Thursday, August 23, 2012

Civil War Vet headstones now harder to replace


Civil War News for September 2012 offers the reader a sad note on the future of Civil War veteran headstones and their replacement. At first blush it appears to ignore the replacement of Confederate headstones, and it will be sure to cause a stir in some circles. But upon reading the article it is clear that the new interpretation of long standing policy and preexisting law does not bode well for veteran graves of either Yank or Reb.

As it stands now, to get a replacement stone for a veteran, through the Department of Veterans Affairs, one needs to provide a signature from the veterans next of kin (NOK) or a descendant. There in lies the rub. As the article points out, many decedents are unaware of a need or just do not care, and will not go through the effort to obtain a replacement stone. The next of kin (or descendant) rule applies to Union and Confederate stones. OK, fair is fair, right? As far as this point is concerned, yes it is quite fair. But it gets confusing as it goes along.

It seems that if a grave is unmarked, it is eligible for a stone, but the NOK still applies. Fair deal for both vets, unless they happen to be unknowns. The article does not address this circumstance, but a logical conclusion would be … no stone.

Another thing that is troubling is that if a Confederate grave is marked, it is not eligible for a replacement. Period. No matter if you can or can not read it or if it is broken, there is no new VA stone in this veterans future unless the original was provided by the federal government.

Since most Confederate stones were provided using money provided by the Southern states or private donations, this leaves the bulk of the Confederate vets out. Badly damaged Union vets graves can be replaced, provided the NOK signature is on the paperwork.

Please visit the Civil War News site for a better discussion of the changes now in place.


In the midst of the Sesquicentennial of the American Civil War, this just does not seem right. Anyone who has read this blog for very long knows about the 14 Confederate unknowns in a church cemetery in Southern Indiana. There are no known descendants of these men. There are several Union veterans also buried there and at least three have no marker. At a nearby cemetery, two stones lay flat on the ground, broken at the base. Descendants are long gone from the area so it is not likely these men will ever have a new stone. There are small cemeteries all across this land that are the final resting places of civil war vets and what once was normal upkeep has been rendered almost futile with the added stipulation. Everyone would agree that government spending needs to be curtailed and I sincerely hope that Confederate descendants do not feel slighted by this ruling but it does seem to be more burdensome to Confederate decedents or groups involved in restoring Confederate graves. It is sure to spark heated protest and debate. And it should be remembered that the rules apply to all veterans of all American wars.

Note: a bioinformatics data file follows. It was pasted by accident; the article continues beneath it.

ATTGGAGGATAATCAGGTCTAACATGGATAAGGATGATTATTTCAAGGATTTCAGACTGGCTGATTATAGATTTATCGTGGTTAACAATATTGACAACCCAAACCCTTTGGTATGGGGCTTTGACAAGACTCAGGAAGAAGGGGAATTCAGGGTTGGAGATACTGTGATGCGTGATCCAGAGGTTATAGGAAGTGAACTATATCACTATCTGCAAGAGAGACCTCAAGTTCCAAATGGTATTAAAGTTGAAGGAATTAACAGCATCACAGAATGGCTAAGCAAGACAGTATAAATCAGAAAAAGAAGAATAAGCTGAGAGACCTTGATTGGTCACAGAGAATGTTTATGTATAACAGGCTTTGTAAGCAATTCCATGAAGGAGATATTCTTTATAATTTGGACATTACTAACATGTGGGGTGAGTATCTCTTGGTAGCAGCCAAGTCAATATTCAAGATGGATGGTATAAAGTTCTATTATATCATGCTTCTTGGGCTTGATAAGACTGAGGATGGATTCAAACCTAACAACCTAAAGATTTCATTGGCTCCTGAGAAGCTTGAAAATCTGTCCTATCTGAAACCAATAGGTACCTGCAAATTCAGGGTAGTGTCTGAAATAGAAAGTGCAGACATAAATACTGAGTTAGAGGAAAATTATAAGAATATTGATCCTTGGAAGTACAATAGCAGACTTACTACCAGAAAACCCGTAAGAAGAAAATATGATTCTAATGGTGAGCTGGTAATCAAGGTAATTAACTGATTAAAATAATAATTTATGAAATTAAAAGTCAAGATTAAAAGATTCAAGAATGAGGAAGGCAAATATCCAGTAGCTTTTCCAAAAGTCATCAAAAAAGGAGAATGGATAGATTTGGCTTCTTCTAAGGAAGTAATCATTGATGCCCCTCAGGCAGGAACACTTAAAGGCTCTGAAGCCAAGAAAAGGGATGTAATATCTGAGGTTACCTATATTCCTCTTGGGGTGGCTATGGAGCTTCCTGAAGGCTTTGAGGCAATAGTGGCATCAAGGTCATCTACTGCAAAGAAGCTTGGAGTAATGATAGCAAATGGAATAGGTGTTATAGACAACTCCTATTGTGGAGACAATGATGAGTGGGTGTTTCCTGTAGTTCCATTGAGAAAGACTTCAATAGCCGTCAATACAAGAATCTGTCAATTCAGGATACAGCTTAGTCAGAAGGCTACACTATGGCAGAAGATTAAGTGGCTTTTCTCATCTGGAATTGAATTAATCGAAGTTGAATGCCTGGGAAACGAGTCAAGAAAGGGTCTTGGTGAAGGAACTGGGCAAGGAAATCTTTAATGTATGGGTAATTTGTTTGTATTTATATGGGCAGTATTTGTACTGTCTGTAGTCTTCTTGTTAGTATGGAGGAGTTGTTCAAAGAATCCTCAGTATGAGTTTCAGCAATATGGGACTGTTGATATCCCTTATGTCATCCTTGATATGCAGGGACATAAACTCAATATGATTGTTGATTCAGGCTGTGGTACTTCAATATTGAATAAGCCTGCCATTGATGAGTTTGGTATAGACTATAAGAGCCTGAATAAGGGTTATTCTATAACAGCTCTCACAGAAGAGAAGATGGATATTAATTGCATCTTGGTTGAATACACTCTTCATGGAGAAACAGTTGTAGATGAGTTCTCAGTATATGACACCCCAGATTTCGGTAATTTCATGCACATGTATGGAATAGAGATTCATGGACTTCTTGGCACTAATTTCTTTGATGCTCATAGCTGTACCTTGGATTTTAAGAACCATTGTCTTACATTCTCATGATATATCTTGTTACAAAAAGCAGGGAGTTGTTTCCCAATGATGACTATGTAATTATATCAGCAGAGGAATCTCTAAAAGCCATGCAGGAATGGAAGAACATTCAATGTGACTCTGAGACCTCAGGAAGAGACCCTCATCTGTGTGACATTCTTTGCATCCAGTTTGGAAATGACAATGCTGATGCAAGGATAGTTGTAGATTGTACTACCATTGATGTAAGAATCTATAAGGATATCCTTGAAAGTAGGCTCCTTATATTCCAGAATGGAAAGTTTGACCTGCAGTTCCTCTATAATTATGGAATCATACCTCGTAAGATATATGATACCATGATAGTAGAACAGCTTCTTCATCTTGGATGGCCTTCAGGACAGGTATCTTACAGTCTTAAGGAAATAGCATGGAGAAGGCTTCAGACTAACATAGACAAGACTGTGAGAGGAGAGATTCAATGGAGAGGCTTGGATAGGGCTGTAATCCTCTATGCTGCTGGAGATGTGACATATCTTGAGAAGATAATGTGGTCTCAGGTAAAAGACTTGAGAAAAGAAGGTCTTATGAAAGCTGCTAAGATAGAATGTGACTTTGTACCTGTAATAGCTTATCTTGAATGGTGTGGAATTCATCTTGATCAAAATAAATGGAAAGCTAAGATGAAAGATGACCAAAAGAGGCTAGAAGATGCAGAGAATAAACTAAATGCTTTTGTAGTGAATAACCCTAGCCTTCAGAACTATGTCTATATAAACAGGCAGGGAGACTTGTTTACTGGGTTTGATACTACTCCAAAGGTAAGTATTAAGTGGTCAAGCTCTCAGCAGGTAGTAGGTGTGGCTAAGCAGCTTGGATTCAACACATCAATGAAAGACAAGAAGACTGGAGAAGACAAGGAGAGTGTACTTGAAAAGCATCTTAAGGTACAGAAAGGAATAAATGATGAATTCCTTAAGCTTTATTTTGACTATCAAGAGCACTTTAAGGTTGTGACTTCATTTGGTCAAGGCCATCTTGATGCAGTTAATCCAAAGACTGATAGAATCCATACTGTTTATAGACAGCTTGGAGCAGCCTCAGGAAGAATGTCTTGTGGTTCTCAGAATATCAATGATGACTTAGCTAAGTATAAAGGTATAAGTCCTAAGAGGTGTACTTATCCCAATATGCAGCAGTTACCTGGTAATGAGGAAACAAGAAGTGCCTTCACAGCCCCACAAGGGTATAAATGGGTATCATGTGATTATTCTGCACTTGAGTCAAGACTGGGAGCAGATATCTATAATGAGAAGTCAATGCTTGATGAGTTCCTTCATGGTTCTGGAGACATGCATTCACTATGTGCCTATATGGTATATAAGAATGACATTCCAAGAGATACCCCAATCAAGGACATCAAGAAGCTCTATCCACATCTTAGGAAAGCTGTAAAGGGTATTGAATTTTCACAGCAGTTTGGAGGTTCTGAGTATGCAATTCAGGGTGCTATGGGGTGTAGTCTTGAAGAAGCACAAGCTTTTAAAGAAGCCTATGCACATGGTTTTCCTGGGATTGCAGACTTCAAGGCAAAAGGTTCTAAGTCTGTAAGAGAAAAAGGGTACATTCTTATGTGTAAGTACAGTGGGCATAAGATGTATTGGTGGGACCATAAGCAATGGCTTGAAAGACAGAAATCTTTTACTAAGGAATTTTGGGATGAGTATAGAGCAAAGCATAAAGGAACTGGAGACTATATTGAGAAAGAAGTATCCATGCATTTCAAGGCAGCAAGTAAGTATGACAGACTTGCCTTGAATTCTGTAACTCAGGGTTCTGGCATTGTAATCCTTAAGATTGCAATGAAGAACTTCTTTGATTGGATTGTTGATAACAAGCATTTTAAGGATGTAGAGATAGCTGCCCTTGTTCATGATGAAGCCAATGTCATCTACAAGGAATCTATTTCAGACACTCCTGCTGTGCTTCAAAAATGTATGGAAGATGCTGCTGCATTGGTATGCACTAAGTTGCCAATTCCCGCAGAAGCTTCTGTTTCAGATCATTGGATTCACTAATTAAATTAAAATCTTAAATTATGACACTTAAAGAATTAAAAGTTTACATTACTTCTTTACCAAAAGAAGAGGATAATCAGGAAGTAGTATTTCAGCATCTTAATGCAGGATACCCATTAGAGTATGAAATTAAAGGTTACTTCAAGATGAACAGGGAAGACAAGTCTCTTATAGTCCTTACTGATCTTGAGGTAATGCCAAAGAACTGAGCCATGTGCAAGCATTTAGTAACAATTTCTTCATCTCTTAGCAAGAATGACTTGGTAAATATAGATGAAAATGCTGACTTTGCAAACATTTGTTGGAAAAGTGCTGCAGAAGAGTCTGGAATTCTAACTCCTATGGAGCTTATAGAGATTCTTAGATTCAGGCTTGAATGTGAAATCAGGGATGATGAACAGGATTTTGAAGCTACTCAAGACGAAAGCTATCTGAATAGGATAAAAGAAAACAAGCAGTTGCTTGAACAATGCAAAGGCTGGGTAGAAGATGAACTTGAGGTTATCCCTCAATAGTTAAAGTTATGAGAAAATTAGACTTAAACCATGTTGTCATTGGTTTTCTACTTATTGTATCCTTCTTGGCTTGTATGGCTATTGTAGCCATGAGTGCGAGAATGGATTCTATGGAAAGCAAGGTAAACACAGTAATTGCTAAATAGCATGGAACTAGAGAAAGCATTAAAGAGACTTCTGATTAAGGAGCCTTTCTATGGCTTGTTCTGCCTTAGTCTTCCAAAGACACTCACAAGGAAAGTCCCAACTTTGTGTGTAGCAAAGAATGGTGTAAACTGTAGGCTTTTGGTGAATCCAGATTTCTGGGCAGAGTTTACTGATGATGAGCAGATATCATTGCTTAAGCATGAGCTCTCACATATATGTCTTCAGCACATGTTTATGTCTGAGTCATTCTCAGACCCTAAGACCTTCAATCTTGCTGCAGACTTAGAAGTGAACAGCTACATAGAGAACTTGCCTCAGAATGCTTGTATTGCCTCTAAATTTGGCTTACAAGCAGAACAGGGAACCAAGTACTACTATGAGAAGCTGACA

There is an old saying: “A hundred years from now, who is gonna care?”.
150 years from then, we may be about to find out.
 
 
Grave of John Stanton. 100 yards north of here are the Confederate Unknowns

 
 
Grave of Thomas Baker

 
Although these stones are in reasonably good shape for their age, vandals have visited this cemetery in the past. Fortunately these men have very distant kin in the area, so a replacement to a damaged stone may be no problem. Others found in the cemetery have no known descendants in the area.

http://www.va.gov/vaforms/form_detail.asp?FormNo=40-1330  Application for Standard Government Gravestone or Marker can be seen here.

The Picket

3 comments:

  1. Very interesting article! I was unaware of the policies and laws behind replacing headstones. If there is something I can’t stand, its graveyard vandals! Thank you for sharing!!

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    Replies
    1. Thanks for stopping by, Zim! I agree with you, cemetery vandals are the worst sort of vandal in my estimation. Rural cemeteries are very prone to destruction as they are out of sight and out of mind. It may be a long time before damage is discovered so they make easy targets. It is sad.

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  2. William C. StarkJune 26, 2013 at 5:50 PM

    Go to www.marktheirgraves.org and sign the petition to be sent to the V.A. and leave a comment.

    www.marktheirgraves.org

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